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How To Handle Acid Reflux In Babies

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As a new mother or father, you are probably adjusting to having spit up on you when your baby burps. You may not realize that large amounts of spit up can actually indicate a condition known as acid reflux. Typically, acid reflux is associated with adults; however, approximately 50 percent of babies under three months old develop acid reflux. The condition usually goes away by the time they are twelve to eighteen months old, but in the mean time, it can be quite the headache.

What is Acid Reflux?

Normally, the ring of muscles between the esophagus and the stomach are constricted; they only open when you swallow. However, if there is a condition present that causes the muscle to be relaxed and open, the contents of the stomach (such as your baby’s milk and stomach acids) can spill out. Once these spill out, they flow back up the esophagus and out of the mouth in the form of excessive spit up or vomit.

The most common reason for acid reflux in babies is an immature digestive system.  Other causes include eating too much, too fast or getting air bubbles in the esophagus that cause the liquid to be pushed up and out of the throat.

Symptoms of Acid Reflux in Babies

Before you can begin to treat acid reflux in babies, you need to know the symptoms so that you can make sure it is acid reflux. Symptoms can include:

  • Excessive spitting up
  • Coughing
  • Fussiness after feeding
  • Wheezing
  • Crying when placed on back

These are common symptoms. If your child has more severe symptoms, such as spitting up blood or bile, fever, projectile spit up, diarrhea, or is not gaining weight, call your pediatrician immediately. You do not have time to try home treatments.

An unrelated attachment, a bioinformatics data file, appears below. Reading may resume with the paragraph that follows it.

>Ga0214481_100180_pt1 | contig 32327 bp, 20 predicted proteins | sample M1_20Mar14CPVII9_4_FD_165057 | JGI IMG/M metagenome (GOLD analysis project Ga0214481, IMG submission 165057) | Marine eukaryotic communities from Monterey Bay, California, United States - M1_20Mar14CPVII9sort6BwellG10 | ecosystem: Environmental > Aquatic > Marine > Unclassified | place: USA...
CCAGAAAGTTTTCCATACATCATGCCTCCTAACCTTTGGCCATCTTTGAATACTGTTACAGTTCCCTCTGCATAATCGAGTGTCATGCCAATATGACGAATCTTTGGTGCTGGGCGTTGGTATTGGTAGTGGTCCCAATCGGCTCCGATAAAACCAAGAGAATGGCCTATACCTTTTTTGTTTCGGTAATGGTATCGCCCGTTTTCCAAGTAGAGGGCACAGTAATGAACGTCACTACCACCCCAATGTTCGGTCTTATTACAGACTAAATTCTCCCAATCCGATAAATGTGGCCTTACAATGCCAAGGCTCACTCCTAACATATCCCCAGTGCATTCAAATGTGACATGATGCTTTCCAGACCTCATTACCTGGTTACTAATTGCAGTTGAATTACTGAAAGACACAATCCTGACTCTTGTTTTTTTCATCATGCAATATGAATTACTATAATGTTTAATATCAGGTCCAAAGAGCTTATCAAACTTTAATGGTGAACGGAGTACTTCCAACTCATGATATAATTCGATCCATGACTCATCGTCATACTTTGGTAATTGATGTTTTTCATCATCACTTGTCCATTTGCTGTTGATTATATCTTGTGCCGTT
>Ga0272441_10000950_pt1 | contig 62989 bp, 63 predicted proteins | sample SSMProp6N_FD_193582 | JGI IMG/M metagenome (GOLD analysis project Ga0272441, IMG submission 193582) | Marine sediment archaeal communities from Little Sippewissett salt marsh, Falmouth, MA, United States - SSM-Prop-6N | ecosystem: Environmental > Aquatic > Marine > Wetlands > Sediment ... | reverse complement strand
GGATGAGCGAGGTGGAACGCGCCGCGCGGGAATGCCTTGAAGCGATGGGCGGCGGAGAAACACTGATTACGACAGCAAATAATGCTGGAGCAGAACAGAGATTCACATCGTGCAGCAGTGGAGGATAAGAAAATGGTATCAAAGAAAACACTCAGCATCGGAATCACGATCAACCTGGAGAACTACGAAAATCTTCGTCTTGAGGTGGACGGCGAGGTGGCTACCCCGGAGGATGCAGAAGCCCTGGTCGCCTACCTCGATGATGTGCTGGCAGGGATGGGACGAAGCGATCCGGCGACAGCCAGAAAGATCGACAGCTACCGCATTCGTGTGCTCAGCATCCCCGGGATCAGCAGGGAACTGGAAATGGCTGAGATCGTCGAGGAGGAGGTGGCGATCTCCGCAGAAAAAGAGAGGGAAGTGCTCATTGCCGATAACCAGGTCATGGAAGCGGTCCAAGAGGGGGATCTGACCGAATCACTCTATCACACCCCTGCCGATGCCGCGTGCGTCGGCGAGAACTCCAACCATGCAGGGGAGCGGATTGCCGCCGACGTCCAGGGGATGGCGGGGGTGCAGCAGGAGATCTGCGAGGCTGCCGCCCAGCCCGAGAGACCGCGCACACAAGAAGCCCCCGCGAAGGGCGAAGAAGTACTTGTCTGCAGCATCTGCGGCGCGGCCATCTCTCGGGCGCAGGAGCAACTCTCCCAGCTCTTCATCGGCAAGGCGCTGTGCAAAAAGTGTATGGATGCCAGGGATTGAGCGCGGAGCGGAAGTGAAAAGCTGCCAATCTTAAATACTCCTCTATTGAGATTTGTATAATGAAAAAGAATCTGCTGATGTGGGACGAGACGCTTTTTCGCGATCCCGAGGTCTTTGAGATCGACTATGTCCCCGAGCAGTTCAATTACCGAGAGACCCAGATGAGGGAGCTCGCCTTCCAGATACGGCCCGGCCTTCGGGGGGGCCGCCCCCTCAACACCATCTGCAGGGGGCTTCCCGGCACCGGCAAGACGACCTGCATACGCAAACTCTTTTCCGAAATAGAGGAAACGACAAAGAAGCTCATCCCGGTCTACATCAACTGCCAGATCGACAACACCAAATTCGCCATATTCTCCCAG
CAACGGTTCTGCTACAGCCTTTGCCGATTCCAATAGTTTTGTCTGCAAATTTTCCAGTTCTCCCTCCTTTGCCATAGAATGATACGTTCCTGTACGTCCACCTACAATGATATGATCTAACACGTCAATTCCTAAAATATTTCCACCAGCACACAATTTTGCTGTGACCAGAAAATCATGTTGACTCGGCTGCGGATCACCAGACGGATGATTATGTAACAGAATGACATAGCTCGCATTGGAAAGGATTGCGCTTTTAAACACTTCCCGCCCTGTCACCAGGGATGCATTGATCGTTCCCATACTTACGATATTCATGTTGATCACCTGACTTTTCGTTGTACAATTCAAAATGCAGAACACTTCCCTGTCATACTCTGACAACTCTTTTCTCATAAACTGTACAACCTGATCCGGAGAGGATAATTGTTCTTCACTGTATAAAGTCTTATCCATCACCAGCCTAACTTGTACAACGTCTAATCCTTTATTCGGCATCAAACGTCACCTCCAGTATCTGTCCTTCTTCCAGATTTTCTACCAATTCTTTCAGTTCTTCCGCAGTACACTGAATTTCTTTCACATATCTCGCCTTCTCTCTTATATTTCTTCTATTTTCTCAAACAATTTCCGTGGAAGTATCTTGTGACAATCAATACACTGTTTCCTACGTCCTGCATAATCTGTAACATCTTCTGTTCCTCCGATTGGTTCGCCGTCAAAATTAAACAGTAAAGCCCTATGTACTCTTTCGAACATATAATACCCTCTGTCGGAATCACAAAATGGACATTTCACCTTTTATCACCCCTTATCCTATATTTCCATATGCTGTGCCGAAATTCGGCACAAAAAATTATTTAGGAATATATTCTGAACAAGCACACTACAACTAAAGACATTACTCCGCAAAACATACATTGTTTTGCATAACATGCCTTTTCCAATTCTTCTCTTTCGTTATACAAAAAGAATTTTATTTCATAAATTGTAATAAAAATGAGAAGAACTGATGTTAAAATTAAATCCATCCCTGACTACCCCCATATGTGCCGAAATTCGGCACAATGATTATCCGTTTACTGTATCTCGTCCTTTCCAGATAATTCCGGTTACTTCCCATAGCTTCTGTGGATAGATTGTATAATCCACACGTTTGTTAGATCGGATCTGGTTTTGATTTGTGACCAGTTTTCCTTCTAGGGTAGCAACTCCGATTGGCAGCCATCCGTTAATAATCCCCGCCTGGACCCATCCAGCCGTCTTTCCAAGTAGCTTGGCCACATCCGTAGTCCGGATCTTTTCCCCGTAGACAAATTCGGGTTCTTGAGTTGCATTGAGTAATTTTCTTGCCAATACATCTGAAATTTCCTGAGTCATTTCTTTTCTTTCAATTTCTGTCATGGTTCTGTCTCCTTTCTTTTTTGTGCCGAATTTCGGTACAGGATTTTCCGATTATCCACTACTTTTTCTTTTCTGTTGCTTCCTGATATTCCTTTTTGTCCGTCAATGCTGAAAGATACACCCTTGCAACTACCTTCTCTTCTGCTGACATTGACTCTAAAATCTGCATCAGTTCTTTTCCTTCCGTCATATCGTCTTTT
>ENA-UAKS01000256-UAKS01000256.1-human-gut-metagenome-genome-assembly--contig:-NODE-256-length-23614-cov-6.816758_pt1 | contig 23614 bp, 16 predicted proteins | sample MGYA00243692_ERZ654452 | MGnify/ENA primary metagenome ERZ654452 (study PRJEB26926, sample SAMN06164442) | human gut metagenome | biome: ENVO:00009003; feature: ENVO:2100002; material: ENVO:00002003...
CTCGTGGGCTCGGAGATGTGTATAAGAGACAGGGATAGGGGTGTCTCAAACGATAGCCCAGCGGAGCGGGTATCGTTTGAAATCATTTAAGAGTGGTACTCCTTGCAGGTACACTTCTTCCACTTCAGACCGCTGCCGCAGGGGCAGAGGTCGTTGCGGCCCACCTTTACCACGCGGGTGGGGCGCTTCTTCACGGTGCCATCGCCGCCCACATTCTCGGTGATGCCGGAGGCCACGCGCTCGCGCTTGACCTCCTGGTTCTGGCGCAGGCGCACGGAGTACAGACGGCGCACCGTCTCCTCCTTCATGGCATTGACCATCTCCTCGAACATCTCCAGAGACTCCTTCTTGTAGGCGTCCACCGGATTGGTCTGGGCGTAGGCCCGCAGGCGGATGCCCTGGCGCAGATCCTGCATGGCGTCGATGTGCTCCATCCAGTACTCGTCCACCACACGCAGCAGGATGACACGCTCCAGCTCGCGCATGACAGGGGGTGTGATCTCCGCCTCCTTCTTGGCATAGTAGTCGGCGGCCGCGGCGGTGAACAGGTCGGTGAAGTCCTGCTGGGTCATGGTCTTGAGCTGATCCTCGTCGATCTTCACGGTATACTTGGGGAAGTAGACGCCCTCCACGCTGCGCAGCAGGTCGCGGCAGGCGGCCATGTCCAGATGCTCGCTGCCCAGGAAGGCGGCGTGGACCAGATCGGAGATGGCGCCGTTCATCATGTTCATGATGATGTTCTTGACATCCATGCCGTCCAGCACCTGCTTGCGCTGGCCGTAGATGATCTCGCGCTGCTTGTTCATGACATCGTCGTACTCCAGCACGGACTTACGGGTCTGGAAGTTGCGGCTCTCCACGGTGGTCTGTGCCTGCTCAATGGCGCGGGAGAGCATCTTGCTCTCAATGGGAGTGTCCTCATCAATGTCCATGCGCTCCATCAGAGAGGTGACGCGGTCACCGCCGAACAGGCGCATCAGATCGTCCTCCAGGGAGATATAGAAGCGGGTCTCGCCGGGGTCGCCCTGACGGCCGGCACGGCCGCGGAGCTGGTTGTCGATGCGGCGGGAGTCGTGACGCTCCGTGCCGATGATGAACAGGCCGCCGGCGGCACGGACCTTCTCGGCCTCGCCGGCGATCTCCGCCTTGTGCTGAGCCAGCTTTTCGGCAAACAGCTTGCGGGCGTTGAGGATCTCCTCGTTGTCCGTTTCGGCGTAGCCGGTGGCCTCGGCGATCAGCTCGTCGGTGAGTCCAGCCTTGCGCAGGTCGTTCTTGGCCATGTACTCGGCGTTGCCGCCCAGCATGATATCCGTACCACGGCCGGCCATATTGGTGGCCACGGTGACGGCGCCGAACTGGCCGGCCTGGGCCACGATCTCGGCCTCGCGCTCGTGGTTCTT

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Treating Acid Reflux at Home

If your baby’s acid reflux has not affected weigh gain and they are not in obvious distress, you can try treating it at home with these simple, non-medication techniques.

  • Breastfeed: Breast milk is nature’s milk for your baby and, if at all possible, should be what your baby is eating. Your baby’s body will digest it faster, which prevents the possibility of spitting it up. If you are not able to breastfeed (and some women are not), you can consider buying breast milk from a surrogate.
  • Change Your Diet: If you are breastfeeding and your baby has acid reflux, you may need to change your diet. Spicy foods, caffeine, and alcohol can all cause your baby to have acid reflux. Always remember that whatever you eat while you are nursing is also going into your baby.
  • Feedings: Feed your baby smaller amounts more frequently. If the stomach is too full, it can exert pressure on the esophagus. This pressure can cause reflux, which results in spit up. Remember that if you do this, your baby will not feel full and may want to eat more often.
  • Do Not Overfeed: You should avoid giving your baby a bottle to soothe fussiness. Overfeeding causes the stomach to overflow and can result in excessive spit up.
  • Position: Feed your baby in an upright position with a straight spine: This position forces the milk further down and into the intestines. Babies who feed while lying down or who are held with their neck turned will also swallow more air. This air will cause reflux.